In 2010, Epson Toyocom has introduced the AH-6100LR, which is a 6-axis motion sensor, ushering in a new era of portable consumer electronics. The AH-6100LR, specialized for precise motion tracking, comprises a 3-axis QMEMS quartz gyro-sensor, and an extremely stable 3-axis accelerometer within a single package
Takeshi Miyazawa, general manager of Epson Toyocom, remarked that the company in 2004 launched its XV-3500CB angular velocity gyro-sensor that has been applied largely to digital cameras, handsets and in-car navigation systems. The AH-6100LR was developed by leveraging these technologies for high-integrity motion tracing and motion tracking applications.
The new 6-axis sensor packs critical application performance features into a small package (10.0 x 8.0 x 3.8t mm). Among these features are 5,000 g of shock resistance and current consumption of just 6.1 mA, a more than sufficiently low power draw to meet the requirements of low power systems.
Compared with other materials, quartz shows a high degree of stability while consuming very low power. In addition to angular rate sensors and accelerometers, Epson Toyocom continues to make better use of the characteristics of quartz material by introducing an absolute pressure sensor, the XP-6000CA.
The XP-6000CA employs an innovative new QMEMS pressure-sensing structure that allows it to squeeze into a tiny 7.0 x 5.0 x 2.0t mm package yet still provides excellent total pressure accuracy (±30 Pa) and high resolution (0.3 Pa).
Both the AH-6100LR and XP-6000CA have been applied to a wide variety of applications. When built into bicycles, cyclists are able to access different information as they ride such as time, speed, distance, energy consuming, route tracking, and so on. Cyclists are allowed to monitor their physical conditions during their training, and work out better solutions to avoid the impact of other external factors and reduce accident risks. Epson Toyocom will continue its dedication to developing a variety of highly accurate motion sensors that satisfy the needs of customers.
The portable Seiko Crystal Chronometer QC-951, developed as a backup timer for marathon events in the 1964 Tokyo Olympic Summer Games, influenced the later development of quartz crystals and devices used for measurement and sensing. Quartz device is increasingly regarded as an essential component in electronic products where precise frequency control is necessary.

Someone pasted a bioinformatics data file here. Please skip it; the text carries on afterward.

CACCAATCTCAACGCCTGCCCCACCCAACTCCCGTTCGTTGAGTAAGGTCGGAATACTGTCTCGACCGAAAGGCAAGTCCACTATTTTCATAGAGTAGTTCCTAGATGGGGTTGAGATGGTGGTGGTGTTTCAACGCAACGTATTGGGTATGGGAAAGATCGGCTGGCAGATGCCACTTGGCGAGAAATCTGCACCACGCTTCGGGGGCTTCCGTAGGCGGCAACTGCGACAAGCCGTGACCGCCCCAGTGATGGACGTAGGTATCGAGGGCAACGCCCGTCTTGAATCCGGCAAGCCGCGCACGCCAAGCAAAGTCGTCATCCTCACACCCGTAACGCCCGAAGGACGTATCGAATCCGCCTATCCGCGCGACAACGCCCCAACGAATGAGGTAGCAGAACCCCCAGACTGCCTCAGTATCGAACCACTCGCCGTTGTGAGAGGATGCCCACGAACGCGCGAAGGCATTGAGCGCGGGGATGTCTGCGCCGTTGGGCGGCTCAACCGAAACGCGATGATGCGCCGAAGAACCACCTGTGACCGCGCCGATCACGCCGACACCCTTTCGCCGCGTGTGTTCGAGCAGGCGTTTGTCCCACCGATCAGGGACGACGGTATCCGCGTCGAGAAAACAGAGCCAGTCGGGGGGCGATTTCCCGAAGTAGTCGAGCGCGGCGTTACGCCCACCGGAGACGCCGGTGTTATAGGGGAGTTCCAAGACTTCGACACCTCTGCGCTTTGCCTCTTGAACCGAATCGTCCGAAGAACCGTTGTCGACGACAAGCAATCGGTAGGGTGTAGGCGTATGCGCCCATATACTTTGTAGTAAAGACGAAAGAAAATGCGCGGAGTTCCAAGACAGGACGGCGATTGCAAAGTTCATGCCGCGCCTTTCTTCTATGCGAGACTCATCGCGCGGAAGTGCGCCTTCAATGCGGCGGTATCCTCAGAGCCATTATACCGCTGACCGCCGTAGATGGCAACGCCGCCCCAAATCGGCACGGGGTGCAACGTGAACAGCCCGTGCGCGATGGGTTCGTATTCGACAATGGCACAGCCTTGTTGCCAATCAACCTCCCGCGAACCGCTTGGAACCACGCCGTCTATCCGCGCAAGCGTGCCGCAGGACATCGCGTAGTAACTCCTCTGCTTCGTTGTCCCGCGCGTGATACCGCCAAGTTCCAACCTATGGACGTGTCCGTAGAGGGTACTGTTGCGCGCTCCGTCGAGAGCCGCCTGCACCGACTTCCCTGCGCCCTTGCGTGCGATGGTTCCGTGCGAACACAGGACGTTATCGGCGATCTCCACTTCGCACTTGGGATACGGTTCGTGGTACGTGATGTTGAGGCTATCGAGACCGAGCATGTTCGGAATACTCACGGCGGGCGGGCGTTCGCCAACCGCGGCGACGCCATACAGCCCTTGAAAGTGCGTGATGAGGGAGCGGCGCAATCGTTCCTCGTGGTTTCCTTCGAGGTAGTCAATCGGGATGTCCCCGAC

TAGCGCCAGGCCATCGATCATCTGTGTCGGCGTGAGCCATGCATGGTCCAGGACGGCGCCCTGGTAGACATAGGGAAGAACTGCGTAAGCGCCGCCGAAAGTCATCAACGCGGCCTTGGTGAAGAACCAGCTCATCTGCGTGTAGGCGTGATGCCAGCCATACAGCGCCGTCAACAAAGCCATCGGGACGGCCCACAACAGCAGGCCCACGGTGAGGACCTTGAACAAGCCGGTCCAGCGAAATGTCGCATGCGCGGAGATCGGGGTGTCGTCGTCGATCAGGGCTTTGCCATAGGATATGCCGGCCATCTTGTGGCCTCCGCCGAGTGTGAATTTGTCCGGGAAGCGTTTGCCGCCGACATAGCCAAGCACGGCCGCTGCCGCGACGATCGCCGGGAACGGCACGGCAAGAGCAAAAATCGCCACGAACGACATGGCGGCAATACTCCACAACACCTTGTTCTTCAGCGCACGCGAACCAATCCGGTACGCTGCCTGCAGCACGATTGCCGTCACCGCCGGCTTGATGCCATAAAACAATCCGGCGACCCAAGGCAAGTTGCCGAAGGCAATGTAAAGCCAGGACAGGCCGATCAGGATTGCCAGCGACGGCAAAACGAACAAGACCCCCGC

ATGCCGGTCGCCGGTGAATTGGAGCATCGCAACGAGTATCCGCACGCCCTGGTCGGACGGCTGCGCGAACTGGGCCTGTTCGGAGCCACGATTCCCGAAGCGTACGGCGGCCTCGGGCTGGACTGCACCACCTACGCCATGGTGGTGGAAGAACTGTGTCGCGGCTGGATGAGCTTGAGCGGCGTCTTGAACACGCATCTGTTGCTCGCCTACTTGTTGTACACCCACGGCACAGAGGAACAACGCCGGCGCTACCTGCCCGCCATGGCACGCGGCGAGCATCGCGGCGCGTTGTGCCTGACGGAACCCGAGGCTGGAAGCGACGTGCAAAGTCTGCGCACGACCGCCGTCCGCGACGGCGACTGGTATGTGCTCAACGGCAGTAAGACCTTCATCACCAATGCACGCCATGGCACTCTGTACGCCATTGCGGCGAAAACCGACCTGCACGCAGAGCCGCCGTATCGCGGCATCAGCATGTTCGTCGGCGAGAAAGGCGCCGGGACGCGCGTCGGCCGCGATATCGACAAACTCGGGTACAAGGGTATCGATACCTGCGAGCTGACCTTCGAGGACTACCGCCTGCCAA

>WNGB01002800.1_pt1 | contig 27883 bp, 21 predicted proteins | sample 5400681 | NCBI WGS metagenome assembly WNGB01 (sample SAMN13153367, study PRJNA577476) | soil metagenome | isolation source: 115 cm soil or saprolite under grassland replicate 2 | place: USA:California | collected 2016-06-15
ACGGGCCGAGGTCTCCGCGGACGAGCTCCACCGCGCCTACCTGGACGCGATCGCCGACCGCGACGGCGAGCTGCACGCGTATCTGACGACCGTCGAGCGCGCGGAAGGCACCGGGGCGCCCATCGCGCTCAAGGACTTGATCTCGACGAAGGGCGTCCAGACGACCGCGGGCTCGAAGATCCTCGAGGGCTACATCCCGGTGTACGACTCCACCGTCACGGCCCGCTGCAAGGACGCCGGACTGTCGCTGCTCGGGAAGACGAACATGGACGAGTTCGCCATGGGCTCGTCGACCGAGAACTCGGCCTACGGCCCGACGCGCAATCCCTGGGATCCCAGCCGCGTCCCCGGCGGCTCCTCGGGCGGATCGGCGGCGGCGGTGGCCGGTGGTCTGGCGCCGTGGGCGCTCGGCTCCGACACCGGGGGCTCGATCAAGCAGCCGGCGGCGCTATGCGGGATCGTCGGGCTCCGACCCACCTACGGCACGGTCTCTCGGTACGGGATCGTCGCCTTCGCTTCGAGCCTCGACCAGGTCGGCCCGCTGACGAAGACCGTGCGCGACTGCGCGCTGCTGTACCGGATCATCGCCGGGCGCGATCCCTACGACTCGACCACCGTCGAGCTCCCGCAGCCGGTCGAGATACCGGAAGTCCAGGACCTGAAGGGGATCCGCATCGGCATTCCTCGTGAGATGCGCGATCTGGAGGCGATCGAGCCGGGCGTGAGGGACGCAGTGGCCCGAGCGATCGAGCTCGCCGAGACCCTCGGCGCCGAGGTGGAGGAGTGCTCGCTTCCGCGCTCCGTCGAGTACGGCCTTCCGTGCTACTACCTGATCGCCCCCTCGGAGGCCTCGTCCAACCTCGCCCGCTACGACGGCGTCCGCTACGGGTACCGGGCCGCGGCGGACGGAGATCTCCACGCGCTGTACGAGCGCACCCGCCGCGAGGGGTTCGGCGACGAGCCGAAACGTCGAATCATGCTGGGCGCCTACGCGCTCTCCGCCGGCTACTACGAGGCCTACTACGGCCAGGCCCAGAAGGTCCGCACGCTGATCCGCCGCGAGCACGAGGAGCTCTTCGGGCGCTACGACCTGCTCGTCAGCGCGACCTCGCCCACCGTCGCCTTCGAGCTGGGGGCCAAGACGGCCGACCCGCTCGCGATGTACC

Epson Toyocom Corporation was formed by integrating the operations of the Quartz Device Operations Division of Seiko Epson Corporation and Toyo Communication Equipment Co.,Ltd. in October 2005. The merged entity stays to strengthen on development of quartz components for consumer and industrial electronics applications, with products that include timing devices, sensing devices and optical devices.
Manufacturing of electronics products toward weight-reduction, thin-wall and minified-size is now an inescapable trend, and constituent components need to fit in with their miniaturized designs. Therefore, the need for compact and high-precision quartz devices is increasing, and Epson Toyocom has responded to this trend with its QMEMS technology.
QMEMS is a combination of "Quartz," a crystalline material with excellent characteristics such as high stability and high precision, and "MEMS" (micro electro mechanical system). QMEMS quartz devices are created using quartz material instead of the semiconductors used by MEMS. We perform precision microfabrication on the quartz material to offer high performance in a compact package.
QMEMS is a registered trademark of Epson Toyocom.
Takeshi Miyazawa, general manager of Epson Toyocom
Photo: Digitimes, September 2010